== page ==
• because he had too many meetings with other people.

  • So, instead, he did something interesting which was to make himself a meeting

  • with his script. Everyday at the cafe. To sit down for 2 hours at a laptop

  • and type away. He found, by doing that,

  • he wouldn't put it off.

  • And personally, from a first-hand experience, I can speak on daily work

  • in that it sounds simple. Who wouldn't want to work every single day?

  • Everybody would want to do it. Why don't people do it?

  • And the thing is: after you've worked the whole day at the office,

  • listening to your boss ramble about stuff, you come home, you're tired,

  • the last thing you want to do is punish yourself by learning something new.

  • Instead, you end up on Netflix, Reddit, videogames, whatever it is.

  • So one thing that I found worked for me was to agree to do the smallest amount

  • of work possible. So, in my case it was to put the pencil on a paper

  • and draw one line.

  • So in days when I felt like "I can't do anything, I don't wanna do anything."

  • "I've had such a tough day I just wanna sit and relax"

  • I'd say "Alright, can I do one line?" So I go "I can do one line."

  • The thing is, by the time you clear the table, get the notebook out,

  • you get all your pencils ready, you get the sharpener, the eraser,

  • you get the chair, the lighting, you sit down.

  • By the time you do all that, of course you don't stop at one line.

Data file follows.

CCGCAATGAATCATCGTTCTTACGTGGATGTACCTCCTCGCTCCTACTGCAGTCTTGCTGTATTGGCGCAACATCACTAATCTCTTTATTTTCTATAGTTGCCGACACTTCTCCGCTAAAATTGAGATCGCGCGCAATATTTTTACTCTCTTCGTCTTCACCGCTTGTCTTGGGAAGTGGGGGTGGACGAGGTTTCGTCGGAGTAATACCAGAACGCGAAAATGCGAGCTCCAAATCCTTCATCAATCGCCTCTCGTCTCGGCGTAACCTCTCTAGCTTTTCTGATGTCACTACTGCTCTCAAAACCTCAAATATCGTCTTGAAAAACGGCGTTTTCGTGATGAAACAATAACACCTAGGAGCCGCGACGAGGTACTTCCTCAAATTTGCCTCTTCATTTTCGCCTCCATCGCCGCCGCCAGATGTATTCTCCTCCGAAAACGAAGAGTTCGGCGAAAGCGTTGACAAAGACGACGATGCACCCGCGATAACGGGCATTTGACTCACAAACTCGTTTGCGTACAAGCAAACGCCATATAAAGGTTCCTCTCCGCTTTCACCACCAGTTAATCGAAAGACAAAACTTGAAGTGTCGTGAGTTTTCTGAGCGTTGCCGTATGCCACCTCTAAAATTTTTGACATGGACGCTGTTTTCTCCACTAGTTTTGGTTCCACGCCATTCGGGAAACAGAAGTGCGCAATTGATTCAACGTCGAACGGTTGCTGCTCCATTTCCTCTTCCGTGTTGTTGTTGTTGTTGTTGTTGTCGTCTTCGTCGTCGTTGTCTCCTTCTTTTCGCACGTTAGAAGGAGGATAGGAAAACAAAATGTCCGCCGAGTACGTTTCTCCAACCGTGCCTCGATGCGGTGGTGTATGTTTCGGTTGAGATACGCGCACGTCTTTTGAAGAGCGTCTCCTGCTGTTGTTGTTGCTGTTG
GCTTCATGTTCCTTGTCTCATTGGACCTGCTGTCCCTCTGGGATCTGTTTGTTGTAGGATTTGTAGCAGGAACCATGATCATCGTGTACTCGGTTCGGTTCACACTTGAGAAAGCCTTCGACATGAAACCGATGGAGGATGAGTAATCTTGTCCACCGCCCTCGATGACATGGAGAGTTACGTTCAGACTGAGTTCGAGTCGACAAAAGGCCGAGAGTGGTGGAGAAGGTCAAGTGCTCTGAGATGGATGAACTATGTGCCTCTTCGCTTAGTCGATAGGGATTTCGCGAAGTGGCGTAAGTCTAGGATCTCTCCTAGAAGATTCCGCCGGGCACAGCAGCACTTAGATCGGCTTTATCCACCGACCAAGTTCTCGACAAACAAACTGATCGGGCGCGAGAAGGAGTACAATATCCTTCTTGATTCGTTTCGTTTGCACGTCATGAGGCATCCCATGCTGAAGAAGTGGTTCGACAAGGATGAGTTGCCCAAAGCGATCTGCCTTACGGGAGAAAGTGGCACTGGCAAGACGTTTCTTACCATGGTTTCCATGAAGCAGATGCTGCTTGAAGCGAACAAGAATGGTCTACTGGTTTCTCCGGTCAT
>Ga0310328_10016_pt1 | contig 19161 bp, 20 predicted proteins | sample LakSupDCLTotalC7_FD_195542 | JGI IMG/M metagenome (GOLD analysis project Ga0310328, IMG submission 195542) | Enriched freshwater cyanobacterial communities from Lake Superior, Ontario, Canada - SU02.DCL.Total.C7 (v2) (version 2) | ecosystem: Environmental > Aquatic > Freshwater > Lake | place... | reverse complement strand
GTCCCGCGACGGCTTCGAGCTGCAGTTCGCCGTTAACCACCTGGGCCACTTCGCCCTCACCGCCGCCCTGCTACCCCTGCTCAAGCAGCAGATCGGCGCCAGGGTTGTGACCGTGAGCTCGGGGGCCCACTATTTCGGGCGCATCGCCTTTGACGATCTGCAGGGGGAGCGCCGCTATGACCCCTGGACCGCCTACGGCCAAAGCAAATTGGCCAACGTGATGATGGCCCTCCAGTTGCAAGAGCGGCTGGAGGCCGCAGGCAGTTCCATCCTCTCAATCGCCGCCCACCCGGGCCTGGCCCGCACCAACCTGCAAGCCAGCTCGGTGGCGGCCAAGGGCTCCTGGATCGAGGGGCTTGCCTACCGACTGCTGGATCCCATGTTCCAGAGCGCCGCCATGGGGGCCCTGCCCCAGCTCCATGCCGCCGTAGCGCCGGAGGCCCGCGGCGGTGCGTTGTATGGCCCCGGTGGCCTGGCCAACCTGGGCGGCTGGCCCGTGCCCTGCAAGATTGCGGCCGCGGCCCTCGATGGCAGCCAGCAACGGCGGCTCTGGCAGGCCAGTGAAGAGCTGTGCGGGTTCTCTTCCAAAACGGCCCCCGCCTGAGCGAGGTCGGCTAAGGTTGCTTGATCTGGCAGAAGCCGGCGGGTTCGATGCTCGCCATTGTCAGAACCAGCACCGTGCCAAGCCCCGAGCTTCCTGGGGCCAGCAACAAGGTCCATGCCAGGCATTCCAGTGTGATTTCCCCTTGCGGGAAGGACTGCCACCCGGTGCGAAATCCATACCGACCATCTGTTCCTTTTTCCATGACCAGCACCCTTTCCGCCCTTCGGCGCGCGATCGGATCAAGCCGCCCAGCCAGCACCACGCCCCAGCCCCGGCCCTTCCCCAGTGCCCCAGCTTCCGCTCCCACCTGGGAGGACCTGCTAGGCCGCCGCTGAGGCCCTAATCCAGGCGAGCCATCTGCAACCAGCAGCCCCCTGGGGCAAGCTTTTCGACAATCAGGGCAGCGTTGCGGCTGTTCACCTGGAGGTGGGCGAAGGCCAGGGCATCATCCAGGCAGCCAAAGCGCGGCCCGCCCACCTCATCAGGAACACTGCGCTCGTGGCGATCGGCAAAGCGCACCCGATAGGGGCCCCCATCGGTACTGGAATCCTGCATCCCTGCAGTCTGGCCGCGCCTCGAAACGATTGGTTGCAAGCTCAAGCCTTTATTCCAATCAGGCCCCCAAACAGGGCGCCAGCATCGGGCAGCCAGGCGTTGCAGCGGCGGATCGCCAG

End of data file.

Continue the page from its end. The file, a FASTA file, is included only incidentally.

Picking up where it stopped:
• Before you know it, you've done a couple of hours.

  • And you've just lost track of time.

  • So that "getting started" is often the hardest part about it.

  • Once you can do that, it's always fine.

  • That's what worked for me. Obviously it's a much bigger topic, "Motivation",

  • there's a bunch of books on it if you're interested.

  • Daily Work! It always trumps short sprints.

  • The world "trump" looks funny now, doesn't it?

  • It's like it changed its meaning.

  • Number 2: Volume, not perfection.

  • Honestly speaking, who here would consider himselves a bit of a perfectionist

  • when it comes to their artwork? Show of hands.

  • Most people, right?

  • Most artists have this affliction. And a lot of artists would actually

  • consider one of their strengths. To be a perfectionist.

  • Now, while you should be striving for a high standard of excellence

  • and for bettering the work that you did last,

  • being a perfectionist actually undermines your growth.

  • Because it prevents you from reaching the next epiphany

  • the next lesson.

  • Ira Glass, from the famous "This American Life" radio show

  • said it best by saying that the most important thing you can do

  • is a lot of work. It's only by going through a volume of work

  • that you're gonna close the gap.

  • I want to give a more well-known example. Think of Picasso.

  • Most people can really only pinpoint sort of a handful of his work.

  • So they go like "Yeah, that's Picasso, we know that."

  • But actually his library of work includes 800 paintings, 1,200 sculptures,

  • 2,800 ceramics, 12,000 drawings, and this isn't including prints, rugs

  • or tapestries.

  • So Picasso has a huge volume of work, and most of us can really only pinpoint

  • the hits, the big ones that really went on to success.

  • So he has this huge volume of work. And if you're wondering

  • if the volume of work had anything to do with the success,

  • researches say that it did. They did a study on 15,000

  • musical compositions from Beethoven, Mozart, things like that,

  • and they found that the more compositions that a composer produced